Cryptology ePrint Archive: Report 2021/1027

On Fingerprinting Attacks and Length-Hiding Encryption

Kai Gellert and Tibor Jager and Lin Lyu and Tom Neuschulten

Abstract: It is well-known that already the length of encrypted messages may reveal sensitive information about encrypted data. Fingerprinting attacks enable an adversary to determine web pages visited by a user and even the language and phrases spoken in voice-over-IP conversations.

Prior research has established the general perspective that a length-hiding padding which is long enough to improve security significantly incurs an unfeasibly large bandwidth overhead. We argue that this perspective is a consequence of the choice of the security models considered in prior works, which are based on classical indistinguishability of two messages, and that this does not reflect the attacker model of typical fingerprinting attacks well. Furthermore, these models also consider a model where the attacker is restricted to choosing messages of bounded length difference, depending on a given length-hiding padding of the encryption scheme. This restriction seems difficult to enforce in practice, because application layer protocols are typically unaware of the concrete length-hiding padding applied by an underlying encryption protocol, such as TLS. We also do not want to make application-layer messages dependent on the underlying encryption scheme, but instead want to provide length hiding encryption that satisfies the requirements of the given application.

Therefore we propose a new perspective on length hiding encryption, which aims to capture security against fingerprinting attacks more accurately. This makes it possible to concretely quantify the security provided by length-hiding padding against fingerprinting attacks, depending on the real message distribution of an application. We find that for many real-world applications (such as webservers with static content, DNS requests, Google search terms, or Wikipedia page visits) and their specific message distributions, even length-hiding padding with relatively small bandwidth overhead of only 2-5% can already significantly improve security against fingerprinting attacks. This gives rise to a new perspective on length-hiding encryption, which helps understanding how and under what conditions length-hiding encryption can be used to improve security.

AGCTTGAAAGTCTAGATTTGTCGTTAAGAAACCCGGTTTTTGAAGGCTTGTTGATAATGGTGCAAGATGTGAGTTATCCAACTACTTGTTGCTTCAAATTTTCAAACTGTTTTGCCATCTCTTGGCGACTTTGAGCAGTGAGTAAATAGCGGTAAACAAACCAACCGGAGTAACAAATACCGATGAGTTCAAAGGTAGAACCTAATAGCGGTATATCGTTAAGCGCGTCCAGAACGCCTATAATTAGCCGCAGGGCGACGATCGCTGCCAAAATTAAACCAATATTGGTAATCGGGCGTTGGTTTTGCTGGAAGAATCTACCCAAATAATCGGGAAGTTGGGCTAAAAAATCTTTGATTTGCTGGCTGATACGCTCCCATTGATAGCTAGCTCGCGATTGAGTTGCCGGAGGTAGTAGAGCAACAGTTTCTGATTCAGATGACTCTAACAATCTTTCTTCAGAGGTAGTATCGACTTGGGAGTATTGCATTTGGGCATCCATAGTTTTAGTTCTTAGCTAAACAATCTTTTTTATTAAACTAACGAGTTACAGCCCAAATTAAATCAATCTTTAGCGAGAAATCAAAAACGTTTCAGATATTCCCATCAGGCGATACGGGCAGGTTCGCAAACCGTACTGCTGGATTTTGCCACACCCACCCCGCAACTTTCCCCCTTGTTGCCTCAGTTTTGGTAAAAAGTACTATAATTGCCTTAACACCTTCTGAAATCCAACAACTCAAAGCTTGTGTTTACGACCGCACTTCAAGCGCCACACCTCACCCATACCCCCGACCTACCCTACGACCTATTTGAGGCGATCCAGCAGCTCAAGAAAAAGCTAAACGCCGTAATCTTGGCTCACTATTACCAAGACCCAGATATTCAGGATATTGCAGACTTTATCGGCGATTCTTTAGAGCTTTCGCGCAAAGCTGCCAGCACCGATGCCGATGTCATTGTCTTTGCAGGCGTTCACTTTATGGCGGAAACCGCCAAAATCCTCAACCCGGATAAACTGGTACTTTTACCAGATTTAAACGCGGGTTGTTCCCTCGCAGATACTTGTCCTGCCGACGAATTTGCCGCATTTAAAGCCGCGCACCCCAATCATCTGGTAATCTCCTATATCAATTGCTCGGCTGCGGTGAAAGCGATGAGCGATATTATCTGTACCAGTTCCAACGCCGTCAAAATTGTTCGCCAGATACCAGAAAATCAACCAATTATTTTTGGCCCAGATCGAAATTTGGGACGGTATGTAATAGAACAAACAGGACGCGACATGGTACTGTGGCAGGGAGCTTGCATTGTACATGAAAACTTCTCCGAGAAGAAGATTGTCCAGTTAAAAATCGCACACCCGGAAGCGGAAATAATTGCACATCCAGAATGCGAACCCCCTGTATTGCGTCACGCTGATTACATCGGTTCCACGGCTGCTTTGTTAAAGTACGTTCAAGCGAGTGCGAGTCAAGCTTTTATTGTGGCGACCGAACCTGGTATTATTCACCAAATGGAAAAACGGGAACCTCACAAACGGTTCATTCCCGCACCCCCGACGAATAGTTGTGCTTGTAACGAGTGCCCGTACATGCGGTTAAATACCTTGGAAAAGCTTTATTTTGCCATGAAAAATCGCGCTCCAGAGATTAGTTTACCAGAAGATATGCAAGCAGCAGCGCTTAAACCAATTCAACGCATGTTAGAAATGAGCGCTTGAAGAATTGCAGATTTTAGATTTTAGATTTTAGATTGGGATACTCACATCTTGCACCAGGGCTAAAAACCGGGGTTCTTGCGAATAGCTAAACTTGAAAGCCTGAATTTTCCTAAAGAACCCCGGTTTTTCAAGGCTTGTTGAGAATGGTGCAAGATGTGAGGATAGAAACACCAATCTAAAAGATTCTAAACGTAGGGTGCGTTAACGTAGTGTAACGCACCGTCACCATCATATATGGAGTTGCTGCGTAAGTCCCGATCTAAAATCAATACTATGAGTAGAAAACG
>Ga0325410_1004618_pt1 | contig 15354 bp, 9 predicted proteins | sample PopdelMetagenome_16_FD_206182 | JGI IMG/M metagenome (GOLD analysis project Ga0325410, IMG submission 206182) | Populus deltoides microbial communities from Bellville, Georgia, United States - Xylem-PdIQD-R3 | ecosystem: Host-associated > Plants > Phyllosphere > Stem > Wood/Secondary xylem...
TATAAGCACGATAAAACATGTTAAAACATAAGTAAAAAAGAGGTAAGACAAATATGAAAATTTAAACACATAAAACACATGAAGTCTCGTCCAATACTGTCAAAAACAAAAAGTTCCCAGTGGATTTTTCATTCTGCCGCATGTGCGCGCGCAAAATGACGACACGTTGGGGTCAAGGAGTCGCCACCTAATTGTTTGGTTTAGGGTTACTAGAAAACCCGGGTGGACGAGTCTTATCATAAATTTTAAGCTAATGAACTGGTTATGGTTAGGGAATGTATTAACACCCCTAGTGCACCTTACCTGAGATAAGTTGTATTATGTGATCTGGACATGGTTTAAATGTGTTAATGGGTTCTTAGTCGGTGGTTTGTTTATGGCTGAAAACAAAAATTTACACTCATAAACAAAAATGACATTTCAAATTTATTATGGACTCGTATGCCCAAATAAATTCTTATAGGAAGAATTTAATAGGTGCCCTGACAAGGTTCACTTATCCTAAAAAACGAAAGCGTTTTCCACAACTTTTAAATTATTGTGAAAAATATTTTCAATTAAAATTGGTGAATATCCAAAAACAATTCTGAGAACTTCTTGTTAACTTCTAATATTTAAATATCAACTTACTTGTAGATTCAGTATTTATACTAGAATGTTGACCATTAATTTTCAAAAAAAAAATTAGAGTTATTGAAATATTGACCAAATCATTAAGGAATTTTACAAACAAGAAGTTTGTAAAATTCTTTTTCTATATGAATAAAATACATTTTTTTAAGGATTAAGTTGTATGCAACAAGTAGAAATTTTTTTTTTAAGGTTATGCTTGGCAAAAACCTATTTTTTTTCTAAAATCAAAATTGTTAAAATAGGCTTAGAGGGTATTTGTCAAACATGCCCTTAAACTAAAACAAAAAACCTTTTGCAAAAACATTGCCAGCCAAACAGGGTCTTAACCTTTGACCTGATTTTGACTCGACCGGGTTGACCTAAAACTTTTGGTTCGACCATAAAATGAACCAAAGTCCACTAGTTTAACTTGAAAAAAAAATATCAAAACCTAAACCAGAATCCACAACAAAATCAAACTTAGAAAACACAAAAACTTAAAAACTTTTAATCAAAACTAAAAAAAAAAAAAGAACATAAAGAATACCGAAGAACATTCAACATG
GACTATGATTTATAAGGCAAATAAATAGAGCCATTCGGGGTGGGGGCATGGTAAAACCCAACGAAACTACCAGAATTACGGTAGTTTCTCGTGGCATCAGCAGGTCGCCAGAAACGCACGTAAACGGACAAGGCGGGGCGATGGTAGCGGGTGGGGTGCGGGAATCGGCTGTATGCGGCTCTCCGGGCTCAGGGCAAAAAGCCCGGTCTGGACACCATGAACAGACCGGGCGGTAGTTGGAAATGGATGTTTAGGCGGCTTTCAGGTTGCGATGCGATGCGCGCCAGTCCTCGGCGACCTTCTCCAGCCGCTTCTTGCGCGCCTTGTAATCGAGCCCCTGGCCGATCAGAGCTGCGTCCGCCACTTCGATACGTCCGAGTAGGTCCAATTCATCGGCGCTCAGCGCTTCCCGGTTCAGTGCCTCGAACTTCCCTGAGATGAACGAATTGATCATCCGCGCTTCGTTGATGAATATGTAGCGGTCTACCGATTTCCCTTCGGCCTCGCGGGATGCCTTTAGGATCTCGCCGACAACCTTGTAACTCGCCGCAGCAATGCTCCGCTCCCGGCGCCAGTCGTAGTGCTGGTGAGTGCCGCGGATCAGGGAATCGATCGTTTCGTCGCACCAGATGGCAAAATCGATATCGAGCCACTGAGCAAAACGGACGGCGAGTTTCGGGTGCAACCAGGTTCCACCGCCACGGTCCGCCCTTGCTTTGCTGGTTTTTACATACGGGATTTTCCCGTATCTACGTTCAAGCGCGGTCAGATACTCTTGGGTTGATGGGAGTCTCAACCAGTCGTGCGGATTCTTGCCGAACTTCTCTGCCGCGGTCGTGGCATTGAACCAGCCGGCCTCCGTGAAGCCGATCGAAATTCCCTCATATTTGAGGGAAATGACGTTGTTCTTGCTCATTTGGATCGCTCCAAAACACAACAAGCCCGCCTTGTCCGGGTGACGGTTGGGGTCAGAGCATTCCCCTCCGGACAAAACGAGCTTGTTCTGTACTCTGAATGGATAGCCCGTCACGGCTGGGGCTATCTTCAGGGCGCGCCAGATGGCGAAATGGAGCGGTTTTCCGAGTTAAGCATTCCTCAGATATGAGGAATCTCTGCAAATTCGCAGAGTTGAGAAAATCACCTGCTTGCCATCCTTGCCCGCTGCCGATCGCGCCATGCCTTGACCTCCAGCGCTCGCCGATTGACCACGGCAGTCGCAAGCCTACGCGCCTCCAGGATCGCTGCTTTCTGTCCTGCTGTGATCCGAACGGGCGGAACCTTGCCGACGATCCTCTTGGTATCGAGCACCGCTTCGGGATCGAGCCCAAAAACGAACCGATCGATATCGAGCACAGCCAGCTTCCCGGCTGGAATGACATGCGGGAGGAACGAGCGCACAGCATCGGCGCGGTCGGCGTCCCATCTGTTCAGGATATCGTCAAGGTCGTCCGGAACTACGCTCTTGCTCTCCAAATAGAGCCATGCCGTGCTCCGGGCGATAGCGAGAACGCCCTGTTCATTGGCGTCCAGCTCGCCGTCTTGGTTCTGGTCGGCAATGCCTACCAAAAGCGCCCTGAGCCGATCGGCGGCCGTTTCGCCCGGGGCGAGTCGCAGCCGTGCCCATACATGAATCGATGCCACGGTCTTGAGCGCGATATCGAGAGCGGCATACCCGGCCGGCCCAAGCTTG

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Date: received 5 Aug 2021, last revised 20 Sep 2021

Contact author: kai gellert at uni-wuppertal de, tibor jager at uni-wuppertal de, lin lyu at uni-wuppertal de

Available format(s): PDF | BibTeX Citation

Note: Update for clickable references

Version: 20210920:125633 (All versions of this report)

Short URL: ia.cr/2021/1027


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